Hanzhong Enrichment Facility

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Last Updated: September 29, 2011
Other Name: 中核陕西铀浓缩有限公司; CNNC Shaanxi Uranium Enrichment Co., Ltd.; Plant 405 (405厂); Hanzhun Enrichment Facility
Location: Hanzhong, Shaanxi Province
Subordinate To: China National Nuclear Corporation (CNNC)
Size: Large facility in three phases
Facility Status: Operational

The Hanzhong Enrichment Facility in Shanxi province is China’s largest commercial uranium enrichment facility. In 1992, China and Russia signed a government-to-government agreement for the supply of gas centrifuge plants to produce low enriched uranium (LEU) for use in China’s civilian nuclear power industry.[1] Phases One and Two were located at Hanzhong: the first was completed in 1996 with a capacity of 200,000 SWU/year, and the second in 1998 with a capacity of 300,000 SWU/year.[2] After deciding to site the third phase in Lanzhou, China and Russia agreed in 2008 to construct a fourth phase with an additional 500,000 SWU/year at Hanzhong, for a total of 1 million SWU/year at the site.[3]

All three phases at Hanzhong rely primarily on 6th generation Russian centrifuge technology.[4] The first two phases were placed under IAEA safeguards as part of a Tripartite Safeguards Agreement between the IAEA, Russia’s Minatom, and the China Atomic Energy Authority (CAEA) in order to develop a method for safeguarding Russian centrifuge plants.[5]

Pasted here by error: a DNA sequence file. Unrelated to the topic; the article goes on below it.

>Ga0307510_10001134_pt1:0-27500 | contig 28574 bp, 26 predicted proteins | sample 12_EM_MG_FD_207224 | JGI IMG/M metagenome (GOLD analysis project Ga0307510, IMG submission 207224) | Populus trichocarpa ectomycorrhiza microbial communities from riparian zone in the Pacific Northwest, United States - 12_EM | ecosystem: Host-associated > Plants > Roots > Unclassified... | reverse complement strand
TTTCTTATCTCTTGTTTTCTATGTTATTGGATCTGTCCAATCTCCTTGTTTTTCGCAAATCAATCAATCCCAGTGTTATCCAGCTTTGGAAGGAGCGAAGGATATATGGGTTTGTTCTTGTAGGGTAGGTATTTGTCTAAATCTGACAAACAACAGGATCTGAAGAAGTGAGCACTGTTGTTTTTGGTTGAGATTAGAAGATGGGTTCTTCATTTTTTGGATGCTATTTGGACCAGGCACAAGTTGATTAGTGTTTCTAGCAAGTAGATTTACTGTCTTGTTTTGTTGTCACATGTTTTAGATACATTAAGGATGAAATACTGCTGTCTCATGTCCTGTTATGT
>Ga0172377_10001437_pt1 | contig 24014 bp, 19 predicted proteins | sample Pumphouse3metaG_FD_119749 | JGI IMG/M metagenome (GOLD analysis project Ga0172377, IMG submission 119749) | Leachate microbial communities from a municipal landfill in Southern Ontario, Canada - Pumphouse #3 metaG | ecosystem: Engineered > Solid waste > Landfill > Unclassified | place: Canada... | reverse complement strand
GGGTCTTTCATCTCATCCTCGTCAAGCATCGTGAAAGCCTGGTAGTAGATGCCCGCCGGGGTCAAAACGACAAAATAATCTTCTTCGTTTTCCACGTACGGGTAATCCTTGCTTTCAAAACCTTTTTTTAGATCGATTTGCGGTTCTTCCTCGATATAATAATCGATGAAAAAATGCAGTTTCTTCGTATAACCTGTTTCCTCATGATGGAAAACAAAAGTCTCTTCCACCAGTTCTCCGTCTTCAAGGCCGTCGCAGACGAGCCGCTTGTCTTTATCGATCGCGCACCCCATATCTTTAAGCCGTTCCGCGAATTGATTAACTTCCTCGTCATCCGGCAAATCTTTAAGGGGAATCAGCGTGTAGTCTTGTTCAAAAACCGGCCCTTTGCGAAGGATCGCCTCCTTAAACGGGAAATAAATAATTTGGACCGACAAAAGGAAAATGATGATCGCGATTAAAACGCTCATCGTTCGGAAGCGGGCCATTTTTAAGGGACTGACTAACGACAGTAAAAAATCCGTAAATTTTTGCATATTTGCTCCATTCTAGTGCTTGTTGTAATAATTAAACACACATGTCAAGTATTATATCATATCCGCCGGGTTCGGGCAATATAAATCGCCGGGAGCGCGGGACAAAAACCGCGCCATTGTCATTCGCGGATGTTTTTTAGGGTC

[1] Oleg Bukharin, “Understanding Russia's Uranium Enrichment Complex,” Science and Global Security, 12:193–218, 2004, http://meaimyvik.info.
[2] M.D. Laughter, “Profile of World Uranium Enrichment Programs-2009,” Oak Ridge National Laboratory, April 2009.
[3] “First Products Delivered at Phase Four of China's Enrichment Plant,” Nuclear.Ru, 4 April 2011, www.nuclear.ru.
[4] “China’s Nuclear Fuel Cycle,” World Nuclear Association, 28 July 2011, www.world-nuclear.org.
[5]  A. Panasyuk et al., “Tripartite Enrichment Project: Safeguards at Enrichment Plants Equipped with Russian Centrifuges,” IAEA-SM-367/8/02, 2001, www-pub.iaea.org.

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This material is produced independently for NTI by the James Martin Center for Nonproliferation Studies at the Middlebury Institute of International Studies at Monterey and does not necessarily reflect the opinions of and has not been independently verified by NTI or its directors, officers, employees, or agents. Copyright 2017.